(p. 68) . . . scientific understanding didn’t progress by looking for truth; it did so by looking for mistakes.
This was new. In the cartoon version of the Scientific Revolution, science made its great advances in opposition to a heavy-handed Roman Catholic Church; but an even larger obstacle to progress in the understanding and manipulation of nature was the belief that Aristotle had already figured out all of physics and had observed all that biology had to offer, or that Galen was the last word in medicine. By this standard, the real revolutionary manifesto of the day was written not by Descartes, or Galileo, but by the seventeenth-century Italian poet and physician Francesco Redi, in his Experiments on the Generation of Insects, who wrote (as one of a hundred examples), “Aristotle asserts that cabbages produce caterpillars daily, but I have not been able to witness this remarkable reproduction, though I have seen many eggs laid by butterflies on the cabbage-stalks. . . .” Not for nothing was the motto of the Royal Society nullius in verba: “on no one’s word.”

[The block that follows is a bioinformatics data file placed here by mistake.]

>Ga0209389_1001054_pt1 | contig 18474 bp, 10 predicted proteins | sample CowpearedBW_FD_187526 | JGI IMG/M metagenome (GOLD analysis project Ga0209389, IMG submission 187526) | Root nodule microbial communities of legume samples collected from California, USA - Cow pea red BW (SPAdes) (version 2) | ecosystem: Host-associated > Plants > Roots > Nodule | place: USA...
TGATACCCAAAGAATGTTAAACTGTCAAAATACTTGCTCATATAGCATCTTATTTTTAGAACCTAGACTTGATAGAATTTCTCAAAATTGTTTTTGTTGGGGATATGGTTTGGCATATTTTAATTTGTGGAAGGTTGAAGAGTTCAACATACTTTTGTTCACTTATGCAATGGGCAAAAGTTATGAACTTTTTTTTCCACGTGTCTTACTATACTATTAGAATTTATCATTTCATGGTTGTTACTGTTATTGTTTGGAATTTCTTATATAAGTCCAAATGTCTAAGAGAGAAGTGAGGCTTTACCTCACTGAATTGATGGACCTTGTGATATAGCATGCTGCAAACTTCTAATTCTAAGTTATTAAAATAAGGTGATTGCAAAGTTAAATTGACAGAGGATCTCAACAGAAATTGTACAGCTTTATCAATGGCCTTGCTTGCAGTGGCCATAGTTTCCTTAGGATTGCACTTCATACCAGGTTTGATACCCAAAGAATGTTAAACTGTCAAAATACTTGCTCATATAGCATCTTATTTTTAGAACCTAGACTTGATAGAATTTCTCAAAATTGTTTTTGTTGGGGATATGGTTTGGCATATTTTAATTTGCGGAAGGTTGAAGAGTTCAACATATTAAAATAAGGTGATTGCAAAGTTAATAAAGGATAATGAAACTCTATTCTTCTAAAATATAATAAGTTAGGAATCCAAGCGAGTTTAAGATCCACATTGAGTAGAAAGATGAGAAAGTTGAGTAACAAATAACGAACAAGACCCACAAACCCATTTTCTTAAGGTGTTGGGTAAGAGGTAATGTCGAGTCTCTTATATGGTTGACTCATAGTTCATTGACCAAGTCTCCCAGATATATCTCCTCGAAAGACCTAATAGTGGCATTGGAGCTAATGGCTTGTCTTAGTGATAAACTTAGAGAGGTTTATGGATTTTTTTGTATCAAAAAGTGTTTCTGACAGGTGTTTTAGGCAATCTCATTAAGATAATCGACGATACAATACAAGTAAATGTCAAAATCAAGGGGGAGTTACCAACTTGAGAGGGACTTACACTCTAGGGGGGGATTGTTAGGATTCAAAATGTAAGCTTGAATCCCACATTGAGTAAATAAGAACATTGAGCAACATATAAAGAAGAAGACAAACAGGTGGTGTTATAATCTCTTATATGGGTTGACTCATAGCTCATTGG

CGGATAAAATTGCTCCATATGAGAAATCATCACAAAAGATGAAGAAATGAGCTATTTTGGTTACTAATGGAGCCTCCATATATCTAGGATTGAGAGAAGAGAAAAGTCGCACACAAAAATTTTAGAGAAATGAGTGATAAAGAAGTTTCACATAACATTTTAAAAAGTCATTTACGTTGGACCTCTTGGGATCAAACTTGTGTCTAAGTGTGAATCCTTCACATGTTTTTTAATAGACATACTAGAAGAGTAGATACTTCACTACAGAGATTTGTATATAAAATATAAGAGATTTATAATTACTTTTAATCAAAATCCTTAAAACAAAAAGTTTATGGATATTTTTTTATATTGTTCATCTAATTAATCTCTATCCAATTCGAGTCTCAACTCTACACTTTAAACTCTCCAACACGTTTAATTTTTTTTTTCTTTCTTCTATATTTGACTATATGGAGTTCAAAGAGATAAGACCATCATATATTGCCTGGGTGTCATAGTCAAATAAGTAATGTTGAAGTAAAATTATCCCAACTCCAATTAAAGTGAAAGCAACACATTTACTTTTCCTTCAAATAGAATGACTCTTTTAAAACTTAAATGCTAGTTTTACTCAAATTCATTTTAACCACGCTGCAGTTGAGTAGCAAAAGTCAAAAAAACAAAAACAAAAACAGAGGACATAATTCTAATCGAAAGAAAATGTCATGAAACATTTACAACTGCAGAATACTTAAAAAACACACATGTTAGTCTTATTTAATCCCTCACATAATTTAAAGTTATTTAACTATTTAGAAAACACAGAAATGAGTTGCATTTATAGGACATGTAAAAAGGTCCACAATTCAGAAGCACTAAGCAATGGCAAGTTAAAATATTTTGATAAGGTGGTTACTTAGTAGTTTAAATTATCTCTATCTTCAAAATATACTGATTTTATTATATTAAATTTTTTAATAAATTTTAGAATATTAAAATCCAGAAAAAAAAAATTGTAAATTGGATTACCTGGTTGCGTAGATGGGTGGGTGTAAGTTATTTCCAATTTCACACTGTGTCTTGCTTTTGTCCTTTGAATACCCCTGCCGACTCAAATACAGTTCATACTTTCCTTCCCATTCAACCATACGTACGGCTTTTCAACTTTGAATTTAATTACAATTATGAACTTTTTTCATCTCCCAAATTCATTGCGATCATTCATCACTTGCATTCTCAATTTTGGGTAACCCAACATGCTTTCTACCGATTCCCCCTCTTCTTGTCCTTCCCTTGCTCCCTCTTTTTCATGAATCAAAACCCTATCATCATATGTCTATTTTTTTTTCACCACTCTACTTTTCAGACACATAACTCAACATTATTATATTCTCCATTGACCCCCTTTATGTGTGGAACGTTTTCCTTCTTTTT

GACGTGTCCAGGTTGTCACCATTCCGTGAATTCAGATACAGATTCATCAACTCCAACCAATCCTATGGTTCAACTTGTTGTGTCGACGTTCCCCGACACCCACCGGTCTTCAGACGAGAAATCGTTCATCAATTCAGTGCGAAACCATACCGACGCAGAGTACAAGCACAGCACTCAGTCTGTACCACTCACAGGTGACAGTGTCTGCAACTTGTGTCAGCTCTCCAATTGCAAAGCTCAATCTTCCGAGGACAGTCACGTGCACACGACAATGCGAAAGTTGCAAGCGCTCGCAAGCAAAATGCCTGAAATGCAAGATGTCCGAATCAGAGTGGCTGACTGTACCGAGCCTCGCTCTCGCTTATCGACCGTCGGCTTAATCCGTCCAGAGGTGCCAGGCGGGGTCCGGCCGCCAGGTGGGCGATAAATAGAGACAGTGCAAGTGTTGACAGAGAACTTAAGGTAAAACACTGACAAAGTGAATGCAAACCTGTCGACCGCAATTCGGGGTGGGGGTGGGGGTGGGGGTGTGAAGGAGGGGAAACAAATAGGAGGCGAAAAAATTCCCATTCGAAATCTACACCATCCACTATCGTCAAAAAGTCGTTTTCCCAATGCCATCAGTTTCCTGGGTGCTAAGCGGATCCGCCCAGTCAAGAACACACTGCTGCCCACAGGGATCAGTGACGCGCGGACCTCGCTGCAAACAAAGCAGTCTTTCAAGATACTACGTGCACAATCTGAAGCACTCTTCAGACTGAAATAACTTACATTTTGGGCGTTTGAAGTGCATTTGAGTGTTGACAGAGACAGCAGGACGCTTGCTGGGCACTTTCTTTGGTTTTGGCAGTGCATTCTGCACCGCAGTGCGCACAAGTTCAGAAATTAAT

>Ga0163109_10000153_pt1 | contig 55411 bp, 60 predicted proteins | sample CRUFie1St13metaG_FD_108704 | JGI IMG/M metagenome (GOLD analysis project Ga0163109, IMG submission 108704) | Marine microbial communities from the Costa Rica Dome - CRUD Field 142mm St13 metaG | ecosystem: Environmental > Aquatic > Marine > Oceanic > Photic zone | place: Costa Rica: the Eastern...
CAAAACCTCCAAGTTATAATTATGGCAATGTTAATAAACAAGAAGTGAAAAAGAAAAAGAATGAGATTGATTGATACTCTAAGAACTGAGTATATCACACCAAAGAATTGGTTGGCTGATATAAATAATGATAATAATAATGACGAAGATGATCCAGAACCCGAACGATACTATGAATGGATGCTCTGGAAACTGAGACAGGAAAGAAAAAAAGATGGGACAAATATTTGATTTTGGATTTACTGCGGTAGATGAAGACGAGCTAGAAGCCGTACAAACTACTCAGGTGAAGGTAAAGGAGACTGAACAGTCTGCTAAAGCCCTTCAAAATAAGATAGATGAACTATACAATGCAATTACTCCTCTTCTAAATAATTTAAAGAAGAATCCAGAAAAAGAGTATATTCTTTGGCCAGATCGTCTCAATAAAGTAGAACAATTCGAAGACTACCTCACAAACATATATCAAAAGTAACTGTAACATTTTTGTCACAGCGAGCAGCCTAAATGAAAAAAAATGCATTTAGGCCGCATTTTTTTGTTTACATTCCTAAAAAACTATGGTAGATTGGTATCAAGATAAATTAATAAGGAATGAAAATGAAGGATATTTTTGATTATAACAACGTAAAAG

Rosen, William. The Most Powerful Idea in the World: A Story of Steam, Industry, and Invention. New York: Random House, 2010.
(Note: first ellipsis added; italics and second ellipsis, in original.)